Article

The Lottery and Preface Paradoxes

Igor Douven

in Philosophy

ISBN: 9780195396577
Published online March 2013 | | DOI: http://dx.doi.org/10.1093/obo/9780195396577-0196
The Lottery and Preface Paradoxes

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People speak about their own and other people’s beliefs both in categorical terms and in terms of degrees. Philosophers accordingly distinguished between an epistemology of belief and an epistemology of degrees of belief. A question that has intrigued many is how the two epistemologies are connected. A partial answer has been that the rationality of categorical beliefs supervenes on rationally held graded beliefs, in the sense that there cannot be a change in the former without there being some change in the latter, and where it is typically assumed that rationally held graded beliefs are representable by a probability function. Arguably, the simplest way to ensure this connection of supervenience is via a principle sometimes called the “Lockean thesis” (LT), which holds that it is rational to believe A if and only if it is rational to believe A to a degree above θ, where θ is some threshold value close to 1. While this thesis appears plausible on its face, it is beset by what are generally known as “the lottery paradox” and “the preface paradox.” These paradoxes rely on two principles, along with the Lockean thesis, namely, the “conjunction principle” (if it is rational to believe A and it is rational to believe B, then it is rational to believe A and B) and the “no contradictions principle” (it is never rational to believe an explicit contradiction). Many have remarked that, on their faces, the conjunction principle (CP) and the no contradictions principle (NCP) appear at least as plausible as the Lockean thesis. Which of the three principles is to be abandoned is a matter of continuing debate and controversy.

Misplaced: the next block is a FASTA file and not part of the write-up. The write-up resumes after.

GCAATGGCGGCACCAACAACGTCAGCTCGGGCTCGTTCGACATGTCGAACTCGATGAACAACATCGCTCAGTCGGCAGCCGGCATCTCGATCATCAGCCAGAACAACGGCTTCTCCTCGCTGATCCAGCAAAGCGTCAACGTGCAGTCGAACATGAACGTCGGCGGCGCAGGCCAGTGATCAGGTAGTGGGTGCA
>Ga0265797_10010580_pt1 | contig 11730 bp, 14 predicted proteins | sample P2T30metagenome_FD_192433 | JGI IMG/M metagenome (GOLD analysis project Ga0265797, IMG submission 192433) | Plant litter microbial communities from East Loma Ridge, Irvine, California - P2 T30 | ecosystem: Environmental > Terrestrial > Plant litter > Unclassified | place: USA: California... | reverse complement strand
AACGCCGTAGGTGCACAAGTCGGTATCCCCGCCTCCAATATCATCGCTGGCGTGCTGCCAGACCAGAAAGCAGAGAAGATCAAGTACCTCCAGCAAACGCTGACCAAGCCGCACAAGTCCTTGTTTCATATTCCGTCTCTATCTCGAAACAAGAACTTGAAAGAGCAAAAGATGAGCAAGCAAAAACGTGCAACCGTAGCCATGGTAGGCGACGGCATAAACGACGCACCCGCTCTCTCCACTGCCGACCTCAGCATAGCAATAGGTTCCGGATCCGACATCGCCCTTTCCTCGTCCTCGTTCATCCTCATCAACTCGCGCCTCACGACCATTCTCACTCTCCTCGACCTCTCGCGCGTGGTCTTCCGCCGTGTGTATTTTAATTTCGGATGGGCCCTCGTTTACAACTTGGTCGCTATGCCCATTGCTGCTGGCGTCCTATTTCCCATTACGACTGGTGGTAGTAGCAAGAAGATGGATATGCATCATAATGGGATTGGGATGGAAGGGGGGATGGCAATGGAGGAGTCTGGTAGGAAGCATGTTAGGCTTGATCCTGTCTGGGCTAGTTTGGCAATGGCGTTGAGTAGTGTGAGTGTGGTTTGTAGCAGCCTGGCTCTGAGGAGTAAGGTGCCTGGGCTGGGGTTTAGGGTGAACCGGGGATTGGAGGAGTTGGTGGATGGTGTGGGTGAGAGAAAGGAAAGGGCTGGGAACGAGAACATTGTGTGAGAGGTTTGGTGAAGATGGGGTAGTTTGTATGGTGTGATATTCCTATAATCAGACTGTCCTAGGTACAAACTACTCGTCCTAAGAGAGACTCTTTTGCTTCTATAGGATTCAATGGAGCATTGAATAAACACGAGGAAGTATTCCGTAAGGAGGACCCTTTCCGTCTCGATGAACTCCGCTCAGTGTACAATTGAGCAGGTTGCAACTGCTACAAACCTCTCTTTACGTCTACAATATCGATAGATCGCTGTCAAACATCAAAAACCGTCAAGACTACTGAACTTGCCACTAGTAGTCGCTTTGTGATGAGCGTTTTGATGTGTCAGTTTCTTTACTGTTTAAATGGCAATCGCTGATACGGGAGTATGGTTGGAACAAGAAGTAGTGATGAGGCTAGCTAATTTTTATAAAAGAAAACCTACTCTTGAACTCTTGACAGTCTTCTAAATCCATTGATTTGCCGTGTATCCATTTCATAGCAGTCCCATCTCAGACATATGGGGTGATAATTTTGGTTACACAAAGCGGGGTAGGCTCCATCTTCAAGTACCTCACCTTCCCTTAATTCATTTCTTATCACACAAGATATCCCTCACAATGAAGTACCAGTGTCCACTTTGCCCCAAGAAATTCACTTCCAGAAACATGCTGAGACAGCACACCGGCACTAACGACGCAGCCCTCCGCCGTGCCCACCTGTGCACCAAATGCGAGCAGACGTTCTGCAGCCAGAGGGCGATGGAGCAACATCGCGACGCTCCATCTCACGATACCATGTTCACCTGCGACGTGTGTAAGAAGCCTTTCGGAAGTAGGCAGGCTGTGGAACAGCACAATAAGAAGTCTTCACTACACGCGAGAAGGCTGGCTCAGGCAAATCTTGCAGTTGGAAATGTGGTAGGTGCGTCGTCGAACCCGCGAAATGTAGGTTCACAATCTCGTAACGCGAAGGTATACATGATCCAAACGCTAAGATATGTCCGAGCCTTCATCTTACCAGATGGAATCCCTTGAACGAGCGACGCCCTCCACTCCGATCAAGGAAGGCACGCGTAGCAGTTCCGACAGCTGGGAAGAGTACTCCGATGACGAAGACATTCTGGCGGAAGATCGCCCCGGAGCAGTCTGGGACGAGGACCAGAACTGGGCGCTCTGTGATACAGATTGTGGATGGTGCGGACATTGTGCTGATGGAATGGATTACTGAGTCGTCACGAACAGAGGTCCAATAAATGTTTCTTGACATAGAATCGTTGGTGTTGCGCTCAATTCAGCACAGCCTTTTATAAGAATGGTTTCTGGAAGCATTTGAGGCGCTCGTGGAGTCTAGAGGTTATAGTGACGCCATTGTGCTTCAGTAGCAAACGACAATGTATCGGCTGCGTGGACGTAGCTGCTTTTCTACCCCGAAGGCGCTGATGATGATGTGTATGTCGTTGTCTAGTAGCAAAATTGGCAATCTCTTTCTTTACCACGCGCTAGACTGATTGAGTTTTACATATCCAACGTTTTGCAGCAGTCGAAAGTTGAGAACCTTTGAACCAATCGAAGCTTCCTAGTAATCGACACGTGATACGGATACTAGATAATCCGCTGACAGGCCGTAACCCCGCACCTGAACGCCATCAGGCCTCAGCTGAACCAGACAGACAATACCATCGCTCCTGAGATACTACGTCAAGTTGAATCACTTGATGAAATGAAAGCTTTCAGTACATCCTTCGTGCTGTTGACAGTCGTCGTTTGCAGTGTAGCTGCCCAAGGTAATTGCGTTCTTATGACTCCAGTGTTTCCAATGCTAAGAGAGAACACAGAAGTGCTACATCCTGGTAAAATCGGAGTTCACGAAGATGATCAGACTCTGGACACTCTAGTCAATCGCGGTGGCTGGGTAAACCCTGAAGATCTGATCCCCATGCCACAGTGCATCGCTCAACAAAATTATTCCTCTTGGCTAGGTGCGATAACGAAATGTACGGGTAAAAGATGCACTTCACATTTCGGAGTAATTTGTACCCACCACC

Article.  3559 words. 

Subjects: Philosophy ; Aesthetics and Philosophy of Art ; Epistemology ; Feminist Philosophy ; History of Western Philosophy ; Metaphysics ; Moral Philosophy ; Non-Western Philosophy ; Philosophy of Language ; Philosophy of Law ; Philosophy of Mathematics and Logic ; Philosophy of Mind ; Philosophy of Religion ; Philosophy of Science ; Social and Political Philosophy

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